WordPress’s Prefix Keys

What’s up with WordPress’s prefix keys like (meta_key(191))? A prefix key is a database key on part of a database column. For example, the wp_postmeta table has a column known as meta_key containing up to 250 characters. WordPress’s standard key for that table is a prefix key on the first 191 characters of that column. Why did WordPress’s developers choose that particular prime number as the length of the prefix? Good question. The answer lies in the history of WordPress and MySQL.

MySQL’s original data access method, known as MyISAM, imposed a built-in length limit of 767 bytes on the index for each column. That limit carried over into the InnoDB storage engine’s older Antelope data format. Barracuda, the newer data format, increased the limit to 3072 bytes. Bytes, not characters.

Older versions of WordPress, prior to version 4.2, stored our information with a Unicode-based multinational character set known as utf8. utf8 indexes take three bytes to store each character, so our 250-character meta_key column’s index used 750 bytes. That fits nicely within the 767-byte limit.

In 2015 the MySQL and WordPress user communities discovered that storing data with utf8 characters was not good enough. For example, there’s no way in utf8 to represent emoji characters and some other national-language characters. Both MySQL and WordPress are committed to serving everybody in the world. So MySQL added the utf8mb4 character set to allow it to store all Unicode characters. But, utf8mb4 characters need four, not three, bytes in the index for each character. No longer does the index for our 250-character meta_key column fit in 767 bytes. But 191 characters do fit. Hence the 191-character prefix index.

WordPress upgraded all our databases from utf8 to utf8mb4 (excluding some users of antique versions of MySQL) with their version 4.2. It went live on April 23, 2015. At that time they converted our tables’ indexes to prefix indexes. Most WordPress site owners didn’t notice the conversion: the 4.2 upgrade process said “upgrading database” and we ignored it. After 4.2 we all have prefix indexes on our data. The WordPress core team chose not to shorten the columns themselves to 191 bytes in the upgrade. No doubt they concluded that shortening peoples’ data would damage enough sites that it wasn’t worth the trouble. The prefix indexes didn’t damage data, only large-site performance.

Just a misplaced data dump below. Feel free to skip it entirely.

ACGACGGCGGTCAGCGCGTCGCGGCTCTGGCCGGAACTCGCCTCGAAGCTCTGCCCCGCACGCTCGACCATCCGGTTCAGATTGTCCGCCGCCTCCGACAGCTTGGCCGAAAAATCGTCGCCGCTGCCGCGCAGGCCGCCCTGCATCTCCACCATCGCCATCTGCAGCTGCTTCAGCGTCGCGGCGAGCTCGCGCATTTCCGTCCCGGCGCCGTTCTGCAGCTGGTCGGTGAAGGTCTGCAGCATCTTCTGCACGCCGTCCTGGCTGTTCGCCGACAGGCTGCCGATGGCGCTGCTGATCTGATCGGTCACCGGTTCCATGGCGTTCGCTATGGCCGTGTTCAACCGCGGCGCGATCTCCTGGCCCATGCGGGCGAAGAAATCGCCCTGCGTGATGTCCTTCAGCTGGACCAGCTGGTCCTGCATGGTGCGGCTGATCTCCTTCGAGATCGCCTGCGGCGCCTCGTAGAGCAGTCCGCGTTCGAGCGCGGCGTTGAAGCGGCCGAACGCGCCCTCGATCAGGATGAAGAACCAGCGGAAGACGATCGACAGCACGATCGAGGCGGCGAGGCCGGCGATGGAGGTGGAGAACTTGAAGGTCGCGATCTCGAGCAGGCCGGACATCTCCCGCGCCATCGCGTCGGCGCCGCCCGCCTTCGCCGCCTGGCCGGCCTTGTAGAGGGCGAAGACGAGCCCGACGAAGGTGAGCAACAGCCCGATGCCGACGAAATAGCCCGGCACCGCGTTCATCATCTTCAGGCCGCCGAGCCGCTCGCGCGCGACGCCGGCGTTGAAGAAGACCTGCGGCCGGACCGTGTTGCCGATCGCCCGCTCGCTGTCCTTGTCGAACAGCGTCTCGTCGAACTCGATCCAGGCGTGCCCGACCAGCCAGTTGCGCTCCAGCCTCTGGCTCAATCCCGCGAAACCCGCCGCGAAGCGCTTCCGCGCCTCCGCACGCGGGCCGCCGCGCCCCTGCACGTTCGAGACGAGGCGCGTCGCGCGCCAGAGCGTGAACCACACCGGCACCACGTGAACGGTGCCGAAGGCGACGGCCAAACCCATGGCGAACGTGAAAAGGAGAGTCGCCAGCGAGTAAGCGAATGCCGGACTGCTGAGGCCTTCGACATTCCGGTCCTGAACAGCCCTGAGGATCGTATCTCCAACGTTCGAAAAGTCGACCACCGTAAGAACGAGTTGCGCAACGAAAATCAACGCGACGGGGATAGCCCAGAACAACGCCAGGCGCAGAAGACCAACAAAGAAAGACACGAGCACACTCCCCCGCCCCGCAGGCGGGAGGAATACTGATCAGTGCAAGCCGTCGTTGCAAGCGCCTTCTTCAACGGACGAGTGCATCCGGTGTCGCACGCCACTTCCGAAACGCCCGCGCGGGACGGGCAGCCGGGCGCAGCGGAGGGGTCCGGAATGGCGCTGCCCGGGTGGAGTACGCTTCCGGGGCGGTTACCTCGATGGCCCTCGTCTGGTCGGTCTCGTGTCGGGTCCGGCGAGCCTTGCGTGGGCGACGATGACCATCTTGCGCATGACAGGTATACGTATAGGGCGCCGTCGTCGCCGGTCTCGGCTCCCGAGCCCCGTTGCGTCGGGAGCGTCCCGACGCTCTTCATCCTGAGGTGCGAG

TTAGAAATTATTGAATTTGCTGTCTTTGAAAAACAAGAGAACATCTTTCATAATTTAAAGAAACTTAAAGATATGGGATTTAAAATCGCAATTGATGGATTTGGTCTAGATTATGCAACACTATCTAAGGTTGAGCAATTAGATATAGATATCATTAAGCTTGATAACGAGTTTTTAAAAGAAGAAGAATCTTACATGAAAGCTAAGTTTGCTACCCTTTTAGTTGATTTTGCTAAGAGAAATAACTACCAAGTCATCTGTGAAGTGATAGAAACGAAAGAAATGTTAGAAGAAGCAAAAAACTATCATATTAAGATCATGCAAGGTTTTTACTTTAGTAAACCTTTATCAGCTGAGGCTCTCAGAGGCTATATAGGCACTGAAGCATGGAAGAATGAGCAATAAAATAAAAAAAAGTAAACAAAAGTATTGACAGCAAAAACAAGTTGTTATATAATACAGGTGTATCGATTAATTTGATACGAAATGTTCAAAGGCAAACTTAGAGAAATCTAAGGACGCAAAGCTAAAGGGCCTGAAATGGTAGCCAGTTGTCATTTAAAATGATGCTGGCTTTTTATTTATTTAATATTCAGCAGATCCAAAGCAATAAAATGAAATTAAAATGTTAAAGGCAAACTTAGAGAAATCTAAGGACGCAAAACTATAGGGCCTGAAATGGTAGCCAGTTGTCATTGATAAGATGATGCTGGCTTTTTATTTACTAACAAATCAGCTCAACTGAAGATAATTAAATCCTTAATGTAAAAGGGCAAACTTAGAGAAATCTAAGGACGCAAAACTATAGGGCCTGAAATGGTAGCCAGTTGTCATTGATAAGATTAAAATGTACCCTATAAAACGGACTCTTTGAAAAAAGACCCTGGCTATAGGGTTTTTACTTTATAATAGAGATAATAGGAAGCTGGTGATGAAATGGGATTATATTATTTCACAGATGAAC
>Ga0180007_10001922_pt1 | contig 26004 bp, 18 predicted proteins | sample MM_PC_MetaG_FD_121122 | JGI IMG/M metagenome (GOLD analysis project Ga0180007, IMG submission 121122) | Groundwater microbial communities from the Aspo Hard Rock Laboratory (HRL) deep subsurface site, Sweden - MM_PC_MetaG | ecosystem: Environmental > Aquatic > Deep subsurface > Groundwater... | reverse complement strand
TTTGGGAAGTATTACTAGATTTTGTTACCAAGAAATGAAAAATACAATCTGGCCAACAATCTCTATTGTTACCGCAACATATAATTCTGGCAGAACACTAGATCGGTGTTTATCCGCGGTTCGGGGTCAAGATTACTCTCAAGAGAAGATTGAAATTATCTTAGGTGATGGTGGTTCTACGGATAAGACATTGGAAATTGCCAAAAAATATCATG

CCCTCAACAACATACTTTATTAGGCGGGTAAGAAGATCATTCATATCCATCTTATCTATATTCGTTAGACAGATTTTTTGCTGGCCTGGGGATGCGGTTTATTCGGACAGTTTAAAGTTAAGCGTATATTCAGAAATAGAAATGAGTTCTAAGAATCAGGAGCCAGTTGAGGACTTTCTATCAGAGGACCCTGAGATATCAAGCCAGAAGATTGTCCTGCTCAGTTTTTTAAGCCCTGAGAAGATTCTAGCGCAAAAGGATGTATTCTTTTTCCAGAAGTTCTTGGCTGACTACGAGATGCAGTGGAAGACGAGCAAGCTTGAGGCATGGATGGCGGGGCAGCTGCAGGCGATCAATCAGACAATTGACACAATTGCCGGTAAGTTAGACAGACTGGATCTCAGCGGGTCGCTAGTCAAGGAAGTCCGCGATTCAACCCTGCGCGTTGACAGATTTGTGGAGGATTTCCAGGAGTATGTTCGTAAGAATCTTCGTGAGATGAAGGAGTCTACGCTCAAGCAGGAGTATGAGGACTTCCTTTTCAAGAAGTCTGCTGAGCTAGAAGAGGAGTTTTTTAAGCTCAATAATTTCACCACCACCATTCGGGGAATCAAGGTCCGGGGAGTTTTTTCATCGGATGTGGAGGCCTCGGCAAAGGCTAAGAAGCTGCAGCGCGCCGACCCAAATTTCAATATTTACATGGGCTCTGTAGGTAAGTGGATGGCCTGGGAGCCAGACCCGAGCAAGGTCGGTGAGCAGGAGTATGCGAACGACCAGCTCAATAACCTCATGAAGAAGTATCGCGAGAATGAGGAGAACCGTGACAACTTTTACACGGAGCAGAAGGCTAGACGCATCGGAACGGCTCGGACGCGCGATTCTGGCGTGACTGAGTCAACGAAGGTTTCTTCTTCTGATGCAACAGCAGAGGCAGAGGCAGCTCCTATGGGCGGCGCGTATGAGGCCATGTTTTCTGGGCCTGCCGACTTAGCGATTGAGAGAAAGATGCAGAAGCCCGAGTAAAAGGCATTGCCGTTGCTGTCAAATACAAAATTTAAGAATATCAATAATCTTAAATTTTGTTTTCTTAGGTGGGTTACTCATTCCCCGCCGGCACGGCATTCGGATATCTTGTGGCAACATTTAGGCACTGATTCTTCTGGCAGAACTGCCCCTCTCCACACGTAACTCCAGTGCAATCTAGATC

Over the next few years, MySQL and MariaDB rolled out InnoDB’s Barracuda format. Its 3072-byte index length-limit was enough to handle 250-character columns like meta_value without prefixes. That’s where this plugin comes in. Because the 767-byte limit is gone, we can change most prefix indexes back to full-column indexes, and we can use compound (multi-column) indexes like PRIMARY KEY (post_id, meta_key, meta_id) effectively.

WordPress’s tables include many columns, like meta_value in wp_postmeta, that use the LONGTEXT data type. Those columns can hold up to 4 billion (4,294,967,295) characters. (That’s a large number. Not even this long WordPress page uses that many!) Indexes on those columns necessarily must be prefix indexes. Where we must use prefix indexes in this plugin we use a 32-character prefix. That makes for smaller and faster indexes, and still serves to speed up lookups.

If your version of MariaDB or MySQL still imposes the 767-byte limit — because it supports Antelope and not Barracuda — the plugin pesters you to upgrade with this notice.

Screenshot saying  Notice: Upgrading your MySQL server version will give you better performance when you add high-performance keys. Please consider doing that before you add these keys.
This lets you know the plugin still must use prefix keys on columns like meta_value on your site.

Why did the WordPress team choose the prime number 191? Not because it’s prime. It is simply the value of ( 767 / 4 ) rounded down. It’s the longest utfmb4 prefix that fits in the 767-byte limit.